My little lilac bush I’d transplanted from my South Dakota trip last summer has survived the brutal southern winter. It dropped all its pretty heart-shaped leaves in anticipation of harsher times to come, I’m sure, but it never froze. Well, maybe it did that one night–for about an hour, just before dawn. But, does that even count? Ha! I’ll be watching these buds, hoping they’re nourished and thriving, eager to burst forth with glossy dark leaves. Fingers crossed!
Isn’t it odd, that when the time is right, the Universe sends you the one message you need to hear on any given day? I found that to be true, today. This is Saturday morning, late September, and I’d slept in. I’d just finished my coffee so thought I’d empty the dishwasher. That load had been waiting several days already. Yeah, yeah, yeah. We’re busy people. Don’t judge, okay? Okay.
The bottom rack has the utensil basket and I always start with that, then move on to everything else. With all the hardware back in their slots and bins, I noticed a three inch long piece of masking tape, edges curled and crisp from age, in the bottom of the utility basket. The tape had finally come loose from a pie server that had belonged to my mother.
Mom had been a second grade school teacher for 32 years, played the organ every Sunday at mass, and sang at many weddings in our little community. It was her habit to mark stuff when taking a pot luck dish to the numerous events, and over the years, I got used to having my last name on the back or bottom of most everything we owned.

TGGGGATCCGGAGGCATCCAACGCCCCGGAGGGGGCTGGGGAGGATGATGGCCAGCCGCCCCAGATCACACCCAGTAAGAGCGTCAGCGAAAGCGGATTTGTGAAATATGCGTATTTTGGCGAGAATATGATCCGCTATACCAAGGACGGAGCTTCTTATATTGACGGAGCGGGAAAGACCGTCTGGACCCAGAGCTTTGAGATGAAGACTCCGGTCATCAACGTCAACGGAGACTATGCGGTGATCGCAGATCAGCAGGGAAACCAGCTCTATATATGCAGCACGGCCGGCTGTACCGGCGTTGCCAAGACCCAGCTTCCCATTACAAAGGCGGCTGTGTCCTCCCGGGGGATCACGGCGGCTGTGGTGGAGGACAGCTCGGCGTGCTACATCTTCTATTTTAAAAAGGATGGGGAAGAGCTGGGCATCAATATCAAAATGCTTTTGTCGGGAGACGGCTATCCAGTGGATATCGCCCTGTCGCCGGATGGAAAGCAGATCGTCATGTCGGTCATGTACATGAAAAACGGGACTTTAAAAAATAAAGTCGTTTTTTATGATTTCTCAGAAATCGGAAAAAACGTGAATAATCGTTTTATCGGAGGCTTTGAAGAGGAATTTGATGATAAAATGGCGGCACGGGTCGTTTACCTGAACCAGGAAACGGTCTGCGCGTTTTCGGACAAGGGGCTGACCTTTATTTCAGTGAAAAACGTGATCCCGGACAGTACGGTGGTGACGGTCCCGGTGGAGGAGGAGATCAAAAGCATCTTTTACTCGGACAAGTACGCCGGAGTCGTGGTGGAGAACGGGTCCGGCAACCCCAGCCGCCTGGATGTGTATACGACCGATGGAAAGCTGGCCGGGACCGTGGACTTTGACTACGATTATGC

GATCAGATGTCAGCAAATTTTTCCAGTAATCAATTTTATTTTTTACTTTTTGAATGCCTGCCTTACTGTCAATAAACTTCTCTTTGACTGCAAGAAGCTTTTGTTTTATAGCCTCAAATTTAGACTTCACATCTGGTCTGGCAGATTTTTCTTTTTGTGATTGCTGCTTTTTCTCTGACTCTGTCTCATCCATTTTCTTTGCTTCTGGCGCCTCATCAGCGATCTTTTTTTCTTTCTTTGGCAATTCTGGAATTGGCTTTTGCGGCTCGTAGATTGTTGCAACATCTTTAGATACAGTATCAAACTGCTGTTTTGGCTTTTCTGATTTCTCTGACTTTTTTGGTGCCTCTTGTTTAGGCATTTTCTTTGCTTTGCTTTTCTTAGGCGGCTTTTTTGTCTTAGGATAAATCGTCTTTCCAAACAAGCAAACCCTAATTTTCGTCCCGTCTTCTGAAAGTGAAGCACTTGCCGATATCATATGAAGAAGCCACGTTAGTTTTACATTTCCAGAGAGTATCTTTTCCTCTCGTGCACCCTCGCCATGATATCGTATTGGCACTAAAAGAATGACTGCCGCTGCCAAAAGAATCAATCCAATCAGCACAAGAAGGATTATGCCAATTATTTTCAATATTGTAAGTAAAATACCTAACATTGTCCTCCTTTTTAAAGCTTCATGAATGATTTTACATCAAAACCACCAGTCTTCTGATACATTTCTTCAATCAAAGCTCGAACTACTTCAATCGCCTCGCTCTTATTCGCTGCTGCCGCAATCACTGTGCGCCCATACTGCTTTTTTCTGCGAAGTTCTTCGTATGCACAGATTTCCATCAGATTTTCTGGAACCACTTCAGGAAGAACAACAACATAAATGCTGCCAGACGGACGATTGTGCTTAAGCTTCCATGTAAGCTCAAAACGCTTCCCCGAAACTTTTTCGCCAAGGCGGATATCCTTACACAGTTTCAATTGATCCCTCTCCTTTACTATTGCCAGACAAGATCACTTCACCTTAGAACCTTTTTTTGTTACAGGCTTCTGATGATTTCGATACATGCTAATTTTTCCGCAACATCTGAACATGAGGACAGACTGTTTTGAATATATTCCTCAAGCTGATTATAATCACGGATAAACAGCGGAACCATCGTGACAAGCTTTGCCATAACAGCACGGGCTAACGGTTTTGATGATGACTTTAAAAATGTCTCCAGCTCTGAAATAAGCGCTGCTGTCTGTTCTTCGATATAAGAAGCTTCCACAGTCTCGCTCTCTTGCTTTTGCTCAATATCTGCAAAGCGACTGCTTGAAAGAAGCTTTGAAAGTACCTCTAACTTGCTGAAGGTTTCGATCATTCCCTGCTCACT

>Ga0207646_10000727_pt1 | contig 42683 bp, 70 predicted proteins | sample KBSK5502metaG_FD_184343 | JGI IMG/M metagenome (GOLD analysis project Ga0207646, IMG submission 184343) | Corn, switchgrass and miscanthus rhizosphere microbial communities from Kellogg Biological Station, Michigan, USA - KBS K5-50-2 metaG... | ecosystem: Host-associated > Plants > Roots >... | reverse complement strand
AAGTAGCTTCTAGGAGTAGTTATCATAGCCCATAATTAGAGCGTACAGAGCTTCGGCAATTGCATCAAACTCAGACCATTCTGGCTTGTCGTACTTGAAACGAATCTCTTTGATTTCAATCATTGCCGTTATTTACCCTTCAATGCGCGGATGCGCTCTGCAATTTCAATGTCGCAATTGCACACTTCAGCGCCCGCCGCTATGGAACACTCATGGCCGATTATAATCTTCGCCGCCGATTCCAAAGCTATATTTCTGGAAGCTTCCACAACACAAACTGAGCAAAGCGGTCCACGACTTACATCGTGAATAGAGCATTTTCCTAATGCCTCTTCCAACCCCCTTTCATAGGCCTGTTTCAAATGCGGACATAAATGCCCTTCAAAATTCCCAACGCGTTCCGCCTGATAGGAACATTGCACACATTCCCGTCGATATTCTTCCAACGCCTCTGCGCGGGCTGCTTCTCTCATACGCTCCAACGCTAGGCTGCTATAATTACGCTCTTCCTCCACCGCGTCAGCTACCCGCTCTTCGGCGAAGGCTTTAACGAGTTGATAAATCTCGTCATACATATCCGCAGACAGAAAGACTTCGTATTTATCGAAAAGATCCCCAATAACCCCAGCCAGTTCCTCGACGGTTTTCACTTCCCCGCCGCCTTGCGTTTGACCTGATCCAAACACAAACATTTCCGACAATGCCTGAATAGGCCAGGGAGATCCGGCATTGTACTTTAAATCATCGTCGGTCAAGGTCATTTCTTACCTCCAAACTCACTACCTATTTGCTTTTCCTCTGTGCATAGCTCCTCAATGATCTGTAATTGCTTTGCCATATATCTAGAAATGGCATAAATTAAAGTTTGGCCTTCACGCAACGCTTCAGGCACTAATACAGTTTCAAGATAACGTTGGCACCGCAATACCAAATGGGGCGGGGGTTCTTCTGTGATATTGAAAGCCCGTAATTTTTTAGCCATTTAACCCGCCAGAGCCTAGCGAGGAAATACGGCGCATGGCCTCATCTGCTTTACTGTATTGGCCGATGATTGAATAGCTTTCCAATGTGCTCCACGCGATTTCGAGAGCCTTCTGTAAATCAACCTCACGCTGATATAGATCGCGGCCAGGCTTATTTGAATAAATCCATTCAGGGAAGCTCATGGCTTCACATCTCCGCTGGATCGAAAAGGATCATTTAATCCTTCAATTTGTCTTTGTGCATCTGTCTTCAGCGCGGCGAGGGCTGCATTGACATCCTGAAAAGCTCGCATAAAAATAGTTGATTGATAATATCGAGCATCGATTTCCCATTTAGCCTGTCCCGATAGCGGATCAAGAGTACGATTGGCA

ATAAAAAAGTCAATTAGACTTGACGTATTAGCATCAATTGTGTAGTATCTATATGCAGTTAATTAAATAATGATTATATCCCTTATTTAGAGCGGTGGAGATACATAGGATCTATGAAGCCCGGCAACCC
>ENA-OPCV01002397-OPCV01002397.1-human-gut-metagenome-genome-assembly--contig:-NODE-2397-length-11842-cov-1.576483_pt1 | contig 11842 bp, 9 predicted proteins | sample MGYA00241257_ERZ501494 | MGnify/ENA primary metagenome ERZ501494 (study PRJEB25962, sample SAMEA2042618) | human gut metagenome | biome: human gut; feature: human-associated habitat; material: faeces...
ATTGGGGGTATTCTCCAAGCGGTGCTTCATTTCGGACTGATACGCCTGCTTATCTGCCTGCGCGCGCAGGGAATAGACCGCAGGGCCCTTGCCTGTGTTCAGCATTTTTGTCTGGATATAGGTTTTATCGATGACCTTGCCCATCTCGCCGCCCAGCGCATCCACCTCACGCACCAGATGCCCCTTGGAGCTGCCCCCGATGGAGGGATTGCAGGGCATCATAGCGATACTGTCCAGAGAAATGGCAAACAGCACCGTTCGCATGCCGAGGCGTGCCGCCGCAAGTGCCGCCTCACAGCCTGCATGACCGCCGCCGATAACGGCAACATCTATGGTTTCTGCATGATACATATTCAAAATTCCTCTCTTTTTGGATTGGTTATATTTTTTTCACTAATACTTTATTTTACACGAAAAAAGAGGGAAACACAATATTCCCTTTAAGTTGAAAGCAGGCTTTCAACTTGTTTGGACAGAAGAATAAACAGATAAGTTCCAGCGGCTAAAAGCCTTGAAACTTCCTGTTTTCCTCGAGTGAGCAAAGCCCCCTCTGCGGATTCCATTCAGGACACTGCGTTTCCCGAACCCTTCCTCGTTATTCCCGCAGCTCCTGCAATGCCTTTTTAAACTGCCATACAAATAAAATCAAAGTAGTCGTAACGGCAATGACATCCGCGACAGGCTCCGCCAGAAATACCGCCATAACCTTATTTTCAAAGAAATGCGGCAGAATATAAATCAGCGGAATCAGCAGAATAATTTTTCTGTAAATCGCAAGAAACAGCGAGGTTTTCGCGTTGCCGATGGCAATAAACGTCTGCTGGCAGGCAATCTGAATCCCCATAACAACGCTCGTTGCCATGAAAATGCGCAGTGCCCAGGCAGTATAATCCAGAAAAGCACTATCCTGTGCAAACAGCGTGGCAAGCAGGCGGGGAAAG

Mom passed away eight years ago and, like everyone else who’s suffered a similar loss, I’ve missed her every day. I’ve since incorporated many of her kitchen items into my own, but that one pie server is the only item that refused to let loose of the pesky label. Who knew that masking tape was that strong? I’d dug my fingernail into the ends of the tape, run the thing through the dishwasher numerous times, and it’s never let go. Until today.
Tears filled my eyes as I saw that bit of tape—with my maiden name inscribed in my mom’s unique handwriting—at the bottom of that basket. It was like mom was hugging me from Heaven. Of all the days in the year, she picked this one day to let me know she’s never truly gone away. You see, today is my birthday.
Thanks Mom, I love you, too!
My recent road trip up north brought back many fond memories of home and all things South Dakota. How much I’ve missed my favorite flower, the lilac! Their beauty is unmatched, especially when paired with their unique scent. Sadly, my home in coastal Texas has been too far south for a lilac bush to survive, let alone, thrive and blossom. It’s not the intense southern heat, it’s the lack of a real winter. These hardy bushes actually need the longer winter months to generate those huge, heavenly scented blossoms.